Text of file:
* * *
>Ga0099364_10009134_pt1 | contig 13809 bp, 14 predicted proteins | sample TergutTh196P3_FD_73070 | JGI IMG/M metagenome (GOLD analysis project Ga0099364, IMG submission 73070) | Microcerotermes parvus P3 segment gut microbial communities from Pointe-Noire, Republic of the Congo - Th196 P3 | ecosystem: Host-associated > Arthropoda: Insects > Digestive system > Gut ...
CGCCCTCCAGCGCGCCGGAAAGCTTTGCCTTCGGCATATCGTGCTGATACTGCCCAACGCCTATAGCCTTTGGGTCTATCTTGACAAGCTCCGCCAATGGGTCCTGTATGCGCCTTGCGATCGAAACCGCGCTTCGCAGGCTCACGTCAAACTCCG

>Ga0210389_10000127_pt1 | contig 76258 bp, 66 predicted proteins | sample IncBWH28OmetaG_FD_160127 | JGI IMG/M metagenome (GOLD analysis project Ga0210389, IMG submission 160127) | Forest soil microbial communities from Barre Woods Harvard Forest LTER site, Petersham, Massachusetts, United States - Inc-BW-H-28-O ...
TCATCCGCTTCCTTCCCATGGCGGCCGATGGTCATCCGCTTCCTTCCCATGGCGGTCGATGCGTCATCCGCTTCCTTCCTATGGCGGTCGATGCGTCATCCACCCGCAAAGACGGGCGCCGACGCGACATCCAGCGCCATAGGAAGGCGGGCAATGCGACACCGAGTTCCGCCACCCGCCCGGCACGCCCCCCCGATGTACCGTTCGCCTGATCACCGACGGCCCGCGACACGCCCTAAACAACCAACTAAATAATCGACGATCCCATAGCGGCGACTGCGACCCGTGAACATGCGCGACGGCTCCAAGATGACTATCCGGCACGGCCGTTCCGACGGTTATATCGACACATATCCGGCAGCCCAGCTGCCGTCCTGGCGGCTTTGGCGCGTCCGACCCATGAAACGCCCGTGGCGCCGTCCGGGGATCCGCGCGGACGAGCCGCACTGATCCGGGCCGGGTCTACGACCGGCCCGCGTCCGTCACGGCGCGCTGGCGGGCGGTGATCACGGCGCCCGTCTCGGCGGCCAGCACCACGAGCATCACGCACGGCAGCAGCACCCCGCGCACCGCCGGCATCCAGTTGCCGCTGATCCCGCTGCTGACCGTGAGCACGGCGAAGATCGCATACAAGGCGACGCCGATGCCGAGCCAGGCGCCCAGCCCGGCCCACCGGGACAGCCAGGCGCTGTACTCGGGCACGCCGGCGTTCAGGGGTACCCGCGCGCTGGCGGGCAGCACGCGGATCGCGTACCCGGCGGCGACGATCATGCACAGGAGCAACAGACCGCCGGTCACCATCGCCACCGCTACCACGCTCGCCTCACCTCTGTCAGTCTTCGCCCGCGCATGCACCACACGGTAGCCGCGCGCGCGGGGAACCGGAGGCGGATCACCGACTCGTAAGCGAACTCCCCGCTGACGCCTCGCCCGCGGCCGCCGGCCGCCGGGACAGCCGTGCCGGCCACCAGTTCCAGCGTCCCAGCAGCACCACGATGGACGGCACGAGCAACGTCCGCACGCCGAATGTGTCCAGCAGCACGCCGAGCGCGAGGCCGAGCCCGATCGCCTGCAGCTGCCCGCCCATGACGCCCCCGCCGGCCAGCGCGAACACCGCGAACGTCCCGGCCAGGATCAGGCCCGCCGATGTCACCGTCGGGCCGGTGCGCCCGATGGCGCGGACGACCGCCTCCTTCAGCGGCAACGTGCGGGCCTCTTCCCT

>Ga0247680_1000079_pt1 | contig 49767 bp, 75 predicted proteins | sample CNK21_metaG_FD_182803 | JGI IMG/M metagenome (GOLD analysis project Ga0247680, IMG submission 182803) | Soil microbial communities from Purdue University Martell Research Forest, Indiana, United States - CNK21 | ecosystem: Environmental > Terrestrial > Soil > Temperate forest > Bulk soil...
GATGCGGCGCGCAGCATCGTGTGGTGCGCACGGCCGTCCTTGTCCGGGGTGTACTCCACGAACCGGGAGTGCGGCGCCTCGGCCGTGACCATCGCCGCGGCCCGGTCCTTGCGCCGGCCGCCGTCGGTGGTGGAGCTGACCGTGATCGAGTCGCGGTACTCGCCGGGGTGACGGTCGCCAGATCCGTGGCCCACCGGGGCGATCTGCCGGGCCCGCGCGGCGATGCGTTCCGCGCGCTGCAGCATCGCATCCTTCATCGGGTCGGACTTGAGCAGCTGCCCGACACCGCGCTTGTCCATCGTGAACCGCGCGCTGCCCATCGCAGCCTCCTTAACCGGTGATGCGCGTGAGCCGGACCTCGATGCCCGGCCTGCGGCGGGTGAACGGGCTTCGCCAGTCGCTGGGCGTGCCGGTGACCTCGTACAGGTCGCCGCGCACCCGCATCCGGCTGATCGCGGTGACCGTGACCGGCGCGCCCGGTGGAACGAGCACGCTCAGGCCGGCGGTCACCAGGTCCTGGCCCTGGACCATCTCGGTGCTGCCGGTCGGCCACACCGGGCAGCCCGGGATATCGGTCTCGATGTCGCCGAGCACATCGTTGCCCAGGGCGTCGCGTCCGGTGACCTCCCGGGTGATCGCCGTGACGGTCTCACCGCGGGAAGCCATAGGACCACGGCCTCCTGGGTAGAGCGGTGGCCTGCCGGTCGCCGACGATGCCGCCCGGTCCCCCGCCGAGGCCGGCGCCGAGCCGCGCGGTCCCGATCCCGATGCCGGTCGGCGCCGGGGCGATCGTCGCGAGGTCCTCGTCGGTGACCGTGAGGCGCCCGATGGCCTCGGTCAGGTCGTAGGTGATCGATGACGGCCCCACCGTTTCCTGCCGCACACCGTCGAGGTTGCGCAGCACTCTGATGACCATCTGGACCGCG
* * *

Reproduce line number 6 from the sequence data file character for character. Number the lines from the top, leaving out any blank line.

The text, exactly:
GATGCGGCGCGCAGCATCGTGTGGTGCGCACGGCCGTCCTTGTCCGGGGTGTACTCCACGAACCGGGAGTGCGGCGCCTCGGCCGTGACCATCGCCGCGGCCCGGTCCTTGCGCCGGCCGCCGTCGGTGGTGGAGCTGACCGTGATCGAGTCGCGGTACTCGCCGGGGTGACGGTCGCCAGATCCGTGGCCCACCGGGGCGATCTGCCGGGCCCGCGCGGCGATGCGTTCCGCGCGCTGCAGCATCGCATCCTTCATCGGGTCGGACTTGAGCAGCTGCCCGACACCGCGCTTGTCCATCGTGAACCGCGCGCTGCCCATCGCAGCCTCCTTAACCGGTGATGCGCGTGAGCCGGACCTCGATGCCCGGCCTGCGGCGGGTGAACGGGCTTCGCCAGTCGCTGGGCGTGCCGGTGACCTCGTACAGGTCGCCGCGCACCCGCATCCGGCTGATCGCGGTGACCGTGACCGGCGCGCCCGGTGGAACGAGCACGCTCAGGCCGGCGGTCACCAGGTCCTGGCCCTGGACCATCTCGGTGCTGCCGGTCGGCCACACCGGGCAGCCCGGGATATCGGTCTCGATGTCGCCGAGCACATCGTTGCCCAGGGCGTCGCGTCCGGTGACCTCCCGGGTGATCGCCGTGACGGTCTCACCGCGGGAAGCCATAGGACCACGGCCTCCTGGGTAGAGCGGTGGCCTGCCGGTCGCCGACGATGCCGCCCGGTCCCCCGCCGAGGCCGGCGCCGAGCCGCGCGGTCCCGATCCCGATGCCGGTCGGCGCCGGGGCGATCGTCGCGAGGTCCTCGTCGGTGACCGTGAGGCGCCCGATGGCCTCGGTCAGGTCGTAGGTGATCGATGACGGCCCCACCGTTTCCTGCCGCACACCGTCGAGGTTGCGCAGCACTCTGATGACCATCTGGACCGCG